Thursday, July 04, 2013

Gardens Are A Wet Problem
Gardens in Northeast Tennessee and Southwest Virginia may not look as sharp this year as they have in the past. Sullivan County Agriculture Extension Agent Chris Ramsey says it's been a very wet year. He say you canít weed the garden if you canít get in the garden because of steady rain and wet conditions.Agent Ramsey says there is a positive side, pastures grazing areas will not run out of grass this summer and the second cutting of hay will be very good for farmers, if they can get a stretch of dry weather to get it put up.(CS)

Friday, October 24, 2014

  • Sullivan County Suspect Still At Large, Accused of Stealing Another Vehicle
  • Kingsport Man Arrested For Aiming Rifle at a Police Officer
  • A Comprehensive Study of Bristol, Virginia Planning and Zoning on Tap
  • BVU to Consider Paying $5,000 for NEW CEO to Move to Bristol
  • Two East Tennessee Assisted Living Facilities Fined $1,000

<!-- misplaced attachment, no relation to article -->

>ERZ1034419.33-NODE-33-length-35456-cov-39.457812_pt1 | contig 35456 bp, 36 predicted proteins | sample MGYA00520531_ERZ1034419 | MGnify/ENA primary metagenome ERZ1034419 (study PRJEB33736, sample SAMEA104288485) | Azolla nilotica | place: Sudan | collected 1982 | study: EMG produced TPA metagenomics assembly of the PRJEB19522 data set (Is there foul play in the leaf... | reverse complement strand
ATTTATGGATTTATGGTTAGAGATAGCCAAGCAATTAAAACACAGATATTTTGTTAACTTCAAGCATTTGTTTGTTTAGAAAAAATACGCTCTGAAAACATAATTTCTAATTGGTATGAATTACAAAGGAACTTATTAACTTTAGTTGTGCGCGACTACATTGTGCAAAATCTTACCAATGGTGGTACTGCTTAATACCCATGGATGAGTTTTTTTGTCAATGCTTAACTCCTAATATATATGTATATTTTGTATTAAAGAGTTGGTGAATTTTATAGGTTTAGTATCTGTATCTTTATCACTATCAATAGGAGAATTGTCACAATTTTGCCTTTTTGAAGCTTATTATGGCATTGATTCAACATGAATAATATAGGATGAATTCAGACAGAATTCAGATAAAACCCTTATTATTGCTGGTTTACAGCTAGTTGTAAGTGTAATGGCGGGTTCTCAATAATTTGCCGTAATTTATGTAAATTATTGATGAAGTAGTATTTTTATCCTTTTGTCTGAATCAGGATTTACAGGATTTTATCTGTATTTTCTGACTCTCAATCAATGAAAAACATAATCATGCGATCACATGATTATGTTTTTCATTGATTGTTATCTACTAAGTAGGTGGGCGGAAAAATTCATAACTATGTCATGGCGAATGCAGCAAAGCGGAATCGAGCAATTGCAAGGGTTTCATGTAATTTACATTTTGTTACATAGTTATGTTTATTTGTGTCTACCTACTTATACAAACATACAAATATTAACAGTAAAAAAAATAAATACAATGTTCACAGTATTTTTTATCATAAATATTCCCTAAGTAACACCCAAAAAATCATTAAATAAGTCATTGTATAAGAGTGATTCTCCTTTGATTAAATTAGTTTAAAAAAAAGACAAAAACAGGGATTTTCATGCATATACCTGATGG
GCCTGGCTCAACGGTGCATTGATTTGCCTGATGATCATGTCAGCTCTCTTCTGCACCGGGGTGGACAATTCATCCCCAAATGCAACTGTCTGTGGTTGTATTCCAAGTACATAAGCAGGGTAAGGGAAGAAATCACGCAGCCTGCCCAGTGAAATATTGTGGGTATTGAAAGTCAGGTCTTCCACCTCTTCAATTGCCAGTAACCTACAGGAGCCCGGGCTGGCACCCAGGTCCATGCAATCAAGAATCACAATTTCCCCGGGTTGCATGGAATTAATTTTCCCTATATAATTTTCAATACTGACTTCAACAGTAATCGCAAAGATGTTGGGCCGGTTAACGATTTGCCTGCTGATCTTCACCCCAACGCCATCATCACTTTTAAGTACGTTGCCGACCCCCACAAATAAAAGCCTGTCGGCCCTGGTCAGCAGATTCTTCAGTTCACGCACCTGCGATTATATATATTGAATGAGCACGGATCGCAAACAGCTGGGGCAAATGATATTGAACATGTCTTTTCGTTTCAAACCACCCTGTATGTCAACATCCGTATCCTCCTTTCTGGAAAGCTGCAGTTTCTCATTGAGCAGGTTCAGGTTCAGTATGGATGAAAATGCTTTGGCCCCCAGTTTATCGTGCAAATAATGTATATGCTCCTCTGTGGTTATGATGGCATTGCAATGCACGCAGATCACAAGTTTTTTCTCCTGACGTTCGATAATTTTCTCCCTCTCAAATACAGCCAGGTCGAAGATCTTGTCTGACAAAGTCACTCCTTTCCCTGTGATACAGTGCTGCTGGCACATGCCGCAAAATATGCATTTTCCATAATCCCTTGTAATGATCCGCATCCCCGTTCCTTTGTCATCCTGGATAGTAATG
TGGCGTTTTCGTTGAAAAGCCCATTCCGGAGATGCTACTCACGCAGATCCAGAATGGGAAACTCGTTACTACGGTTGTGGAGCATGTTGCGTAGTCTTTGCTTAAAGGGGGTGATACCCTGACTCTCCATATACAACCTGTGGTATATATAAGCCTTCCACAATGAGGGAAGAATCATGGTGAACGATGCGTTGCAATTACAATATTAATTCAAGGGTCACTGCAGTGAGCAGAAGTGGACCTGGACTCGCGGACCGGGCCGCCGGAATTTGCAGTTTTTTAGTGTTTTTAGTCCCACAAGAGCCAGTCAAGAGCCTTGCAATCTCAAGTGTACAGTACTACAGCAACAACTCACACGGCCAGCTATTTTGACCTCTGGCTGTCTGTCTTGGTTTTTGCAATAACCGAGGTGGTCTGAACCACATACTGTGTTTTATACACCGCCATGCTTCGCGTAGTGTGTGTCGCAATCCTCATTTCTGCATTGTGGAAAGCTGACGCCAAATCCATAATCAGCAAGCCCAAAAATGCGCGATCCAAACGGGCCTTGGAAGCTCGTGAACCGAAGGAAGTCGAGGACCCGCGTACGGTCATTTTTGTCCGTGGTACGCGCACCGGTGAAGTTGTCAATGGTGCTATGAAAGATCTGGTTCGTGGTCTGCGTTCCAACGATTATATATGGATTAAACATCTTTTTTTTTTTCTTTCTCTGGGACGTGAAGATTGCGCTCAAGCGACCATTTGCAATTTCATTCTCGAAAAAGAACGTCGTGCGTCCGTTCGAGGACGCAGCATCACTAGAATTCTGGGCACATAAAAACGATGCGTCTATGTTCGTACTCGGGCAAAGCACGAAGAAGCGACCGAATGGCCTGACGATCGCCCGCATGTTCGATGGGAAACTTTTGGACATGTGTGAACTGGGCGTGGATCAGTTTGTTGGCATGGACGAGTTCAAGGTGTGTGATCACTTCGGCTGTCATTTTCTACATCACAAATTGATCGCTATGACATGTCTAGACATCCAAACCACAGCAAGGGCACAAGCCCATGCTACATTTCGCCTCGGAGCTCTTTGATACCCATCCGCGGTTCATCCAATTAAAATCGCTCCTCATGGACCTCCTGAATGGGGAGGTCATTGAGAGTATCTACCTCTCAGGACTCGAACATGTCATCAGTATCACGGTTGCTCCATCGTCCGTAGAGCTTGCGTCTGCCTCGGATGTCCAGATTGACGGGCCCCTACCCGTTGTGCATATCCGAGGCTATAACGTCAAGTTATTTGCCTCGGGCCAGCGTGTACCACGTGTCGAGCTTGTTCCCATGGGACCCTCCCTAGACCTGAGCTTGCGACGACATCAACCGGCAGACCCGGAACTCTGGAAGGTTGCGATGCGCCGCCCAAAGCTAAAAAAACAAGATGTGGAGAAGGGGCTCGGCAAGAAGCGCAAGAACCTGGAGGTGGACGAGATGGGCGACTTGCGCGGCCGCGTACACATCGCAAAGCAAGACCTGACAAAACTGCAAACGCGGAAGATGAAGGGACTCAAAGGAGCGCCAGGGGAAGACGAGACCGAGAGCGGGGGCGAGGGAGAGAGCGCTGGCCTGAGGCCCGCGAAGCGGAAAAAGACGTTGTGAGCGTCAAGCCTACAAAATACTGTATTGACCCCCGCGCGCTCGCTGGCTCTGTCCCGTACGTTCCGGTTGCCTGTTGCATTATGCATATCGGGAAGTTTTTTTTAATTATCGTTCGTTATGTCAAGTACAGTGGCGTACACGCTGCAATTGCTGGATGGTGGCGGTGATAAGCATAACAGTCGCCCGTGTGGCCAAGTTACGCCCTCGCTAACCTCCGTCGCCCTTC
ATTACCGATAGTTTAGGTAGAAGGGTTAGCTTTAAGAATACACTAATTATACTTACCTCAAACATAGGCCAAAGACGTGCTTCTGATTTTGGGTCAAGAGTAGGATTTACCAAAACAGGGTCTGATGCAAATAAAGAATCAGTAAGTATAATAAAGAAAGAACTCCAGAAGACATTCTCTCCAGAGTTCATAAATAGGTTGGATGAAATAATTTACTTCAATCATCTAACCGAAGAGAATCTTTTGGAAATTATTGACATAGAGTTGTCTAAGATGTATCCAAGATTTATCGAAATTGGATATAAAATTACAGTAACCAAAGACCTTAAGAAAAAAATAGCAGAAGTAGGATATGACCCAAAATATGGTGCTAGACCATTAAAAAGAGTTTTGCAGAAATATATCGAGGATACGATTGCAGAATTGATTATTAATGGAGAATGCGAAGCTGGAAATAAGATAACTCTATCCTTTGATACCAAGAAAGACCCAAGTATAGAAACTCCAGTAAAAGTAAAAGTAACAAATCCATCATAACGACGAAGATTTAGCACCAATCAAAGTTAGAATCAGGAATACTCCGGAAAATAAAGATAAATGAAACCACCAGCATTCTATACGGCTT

• Kingsport Arrest Results from $60,000 Theft
  • Kingsport Suspects Try to Flush $12,000 in Crack Cocaine Down the Toilet
  • Five Booked in Washington County After Year-Long Meth Investigation
  • Suspected Corvette Thief Arrested, Charged for Scott County Incident With Deputy
  • Carter County Authorities Quickly Catch Armed Robbery Suspect
  • Jury Convicts Southwest Virginia Retail Store Owners of Selling Synthetic Marijuana
  • Sentence Reduced for Bristol Man Convicted of Child Rape
  • Carter County Gets Stern Warning on Finances From Comptroller
  • Mold Forces Closure of Indian Springs Elementary
  • Dangerous, Possibly Drugged, Suspect Wanted in Sullivan County
  • New Virginia Road Funding Formula in Question for Coalfield's Expressway, Other Projects
  • Bristol, Virginia Working to Get Revenue Bonds to Market for The Falls Project
  • USDA Awards $3 Million to Scott County, Va., for Broadband



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